Gay spouses get U.S. visa rights
The United States will treat the visa applications of same-sex married couples in the same manner as opposite-sex spouses, Secretary of State John Kerry said Friday. The policy change applies to U.S. citizens as well as foreign same-sex couples, dependent only on the marriage having taken place in a jurisdiction that recognizes same-sex marriage. After the Supreme Court struck down a section of the Defense of Marriage Act that defined marriage as a union between a man and woman, President Barack Obama asked federal agencies to review their policies. The policy change is a result of that. Rachel Tiven, executive director of Immigration Equality, a nonprofit group that advocates for equal rights for lesbian, gay, bisexual and transgender people, estimated that tens of thousands of people could be affected by the change.
Obama ex-aide to help Tories
Britain's governing Conservatives have hired Jim Messina, President Barack Obama's campaign manager in 2012, to advise them ahead of the 2015 general election. Messina said Friday that he had "long admired Prime Minister (David) Cameron" and would be offering the Conservatives "strategic campaign advice." The Conservatives govern in coalition with the Liberal Democrats, but hope to win a parliamentary majority. Messina is now chairman of a nonprofit called Organizing for Action and head of consulting firm the Messina Group.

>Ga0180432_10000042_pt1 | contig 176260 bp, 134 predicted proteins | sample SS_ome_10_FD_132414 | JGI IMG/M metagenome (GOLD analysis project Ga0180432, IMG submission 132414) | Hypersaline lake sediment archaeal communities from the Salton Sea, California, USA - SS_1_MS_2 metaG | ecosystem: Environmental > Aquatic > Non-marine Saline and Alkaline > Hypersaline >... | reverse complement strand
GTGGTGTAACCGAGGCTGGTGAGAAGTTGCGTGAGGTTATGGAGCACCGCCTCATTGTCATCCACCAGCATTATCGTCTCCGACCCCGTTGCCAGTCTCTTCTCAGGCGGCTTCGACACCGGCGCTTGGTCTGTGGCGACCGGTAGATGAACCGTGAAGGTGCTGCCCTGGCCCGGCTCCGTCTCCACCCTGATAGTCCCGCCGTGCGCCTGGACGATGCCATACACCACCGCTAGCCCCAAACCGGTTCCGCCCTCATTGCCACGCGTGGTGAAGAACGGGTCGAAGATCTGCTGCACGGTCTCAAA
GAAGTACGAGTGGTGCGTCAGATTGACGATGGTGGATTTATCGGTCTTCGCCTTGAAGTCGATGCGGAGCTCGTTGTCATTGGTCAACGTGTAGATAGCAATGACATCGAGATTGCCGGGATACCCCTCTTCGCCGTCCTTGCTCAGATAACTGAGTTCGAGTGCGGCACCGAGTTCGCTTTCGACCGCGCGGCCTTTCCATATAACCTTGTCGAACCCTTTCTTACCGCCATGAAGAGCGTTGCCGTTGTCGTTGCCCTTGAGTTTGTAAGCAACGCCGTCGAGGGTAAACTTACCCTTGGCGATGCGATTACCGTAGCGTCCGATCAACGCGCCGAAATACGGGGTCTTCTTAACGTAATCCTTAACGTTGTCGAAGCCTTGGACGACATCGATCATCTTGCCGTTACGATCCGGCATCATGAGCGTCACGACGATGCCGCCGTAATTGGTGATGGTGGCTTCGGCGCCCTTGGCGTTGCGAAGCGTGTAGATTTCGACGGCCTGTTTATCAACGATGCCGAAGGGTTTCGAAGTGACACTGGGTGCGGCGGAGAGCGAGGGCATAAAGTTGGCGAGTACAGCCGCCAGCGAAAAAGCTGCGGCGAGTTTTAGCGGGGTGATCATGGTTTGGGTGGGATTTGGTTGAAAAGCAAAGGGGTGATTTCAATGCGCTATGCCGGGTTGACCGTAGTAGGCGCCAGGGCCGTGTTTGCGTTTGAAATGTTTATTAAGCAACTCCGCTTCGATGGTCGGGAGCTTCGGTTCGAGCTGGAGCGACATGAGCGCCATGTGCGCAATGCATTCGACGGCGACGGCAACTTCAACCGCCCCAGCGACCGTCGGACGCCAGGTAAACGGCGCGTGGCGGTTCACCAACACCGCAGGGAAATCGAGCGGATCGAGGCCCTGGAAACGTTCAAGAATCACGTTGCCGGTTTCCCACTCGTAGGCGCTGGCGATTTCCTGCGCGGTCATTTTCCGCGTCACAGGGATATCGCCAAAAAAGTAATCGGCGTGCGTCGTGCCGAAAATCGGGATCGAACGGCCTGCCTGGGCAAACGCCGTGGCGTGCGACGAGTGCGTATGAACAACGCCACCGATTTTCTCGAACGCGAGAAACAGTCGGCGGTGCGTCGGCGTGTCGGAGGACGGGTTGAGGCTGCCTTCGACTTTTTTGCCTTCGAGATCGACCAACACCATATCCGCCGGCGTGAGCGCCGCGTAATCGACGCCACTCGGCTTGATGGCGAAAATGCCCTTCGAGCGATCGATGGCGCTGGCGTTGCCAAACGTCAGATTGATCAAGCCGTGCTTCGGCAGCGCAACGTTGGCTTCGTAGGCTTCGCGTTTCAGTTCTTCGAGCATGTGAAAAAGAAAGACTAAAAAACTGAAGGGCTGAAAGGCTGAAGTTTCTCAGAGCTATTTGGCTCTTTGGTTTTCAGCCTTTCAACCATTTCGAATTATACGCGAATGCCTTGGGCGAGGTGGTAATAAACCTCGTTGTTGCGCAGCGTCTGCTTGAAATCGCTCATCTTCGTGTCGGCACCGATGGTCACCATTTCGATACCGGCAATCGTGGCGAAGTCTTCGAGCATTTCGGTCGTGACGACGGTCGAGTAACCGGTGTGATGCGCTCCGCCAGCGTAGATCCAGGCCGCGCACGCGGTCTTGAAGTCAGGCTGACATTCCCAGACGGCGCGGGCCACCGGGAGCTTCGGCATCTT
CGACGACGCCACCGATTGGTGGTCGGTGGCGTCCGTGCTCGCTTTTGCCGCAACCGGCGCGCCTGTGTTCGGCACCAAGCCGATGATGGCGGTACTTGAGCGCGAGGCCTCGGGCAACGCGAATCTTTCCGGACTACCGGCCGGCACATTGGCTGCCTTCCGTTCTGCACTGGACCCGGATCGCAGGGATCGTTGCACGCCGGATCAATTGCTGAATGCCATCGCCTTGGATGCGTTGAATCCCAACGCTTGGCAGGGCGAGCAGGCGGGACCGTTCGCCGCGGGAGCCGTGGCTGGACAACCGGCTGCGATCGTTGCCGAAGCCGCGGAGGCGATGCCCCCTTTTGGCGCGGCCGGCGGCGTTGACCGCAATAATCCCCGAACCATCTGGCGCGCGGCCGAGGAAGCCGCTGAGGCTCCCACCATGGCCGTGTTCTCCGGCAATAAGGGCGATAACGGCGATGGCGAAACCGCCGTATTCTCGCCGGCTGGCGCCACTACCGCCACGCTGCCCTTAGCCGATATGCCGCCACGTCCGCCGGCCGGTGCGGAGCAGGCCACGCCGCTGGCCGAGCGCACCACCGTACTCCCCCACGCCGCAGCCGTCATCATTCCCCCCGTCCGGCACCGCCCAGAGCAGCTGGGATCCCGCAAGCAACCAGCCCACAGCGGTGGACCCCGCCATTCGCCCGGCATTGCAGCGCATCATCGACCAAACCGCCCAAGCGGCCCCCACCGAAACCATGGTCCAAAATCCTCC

Judge blocks horse slaughter
A federal judge on Friday temporarily halted plans by companies in New Mexico and Iowa to start slaughtering horses next week. U.S. District Judge Christina Armijo of New Mexico issued a restraining order in a lawsuit brought by the Humane Society of the United States and other groups in a case that has sparked a debate about how best to deal with the tens of thousands of wild, unwanted and abandoned horses. It would have been the first horse slaughter in seven years.
By the numbers
9,369 Cubans who received U.S. nonimmigrant visas in the first half of 2012.
16,767 Cubans who received such visas in the first half of 2013, an increase of 79 percent, according to the Communist Party newspaper Granma. This year Cuba scrapped the widely detested exit visa that had hampered travel.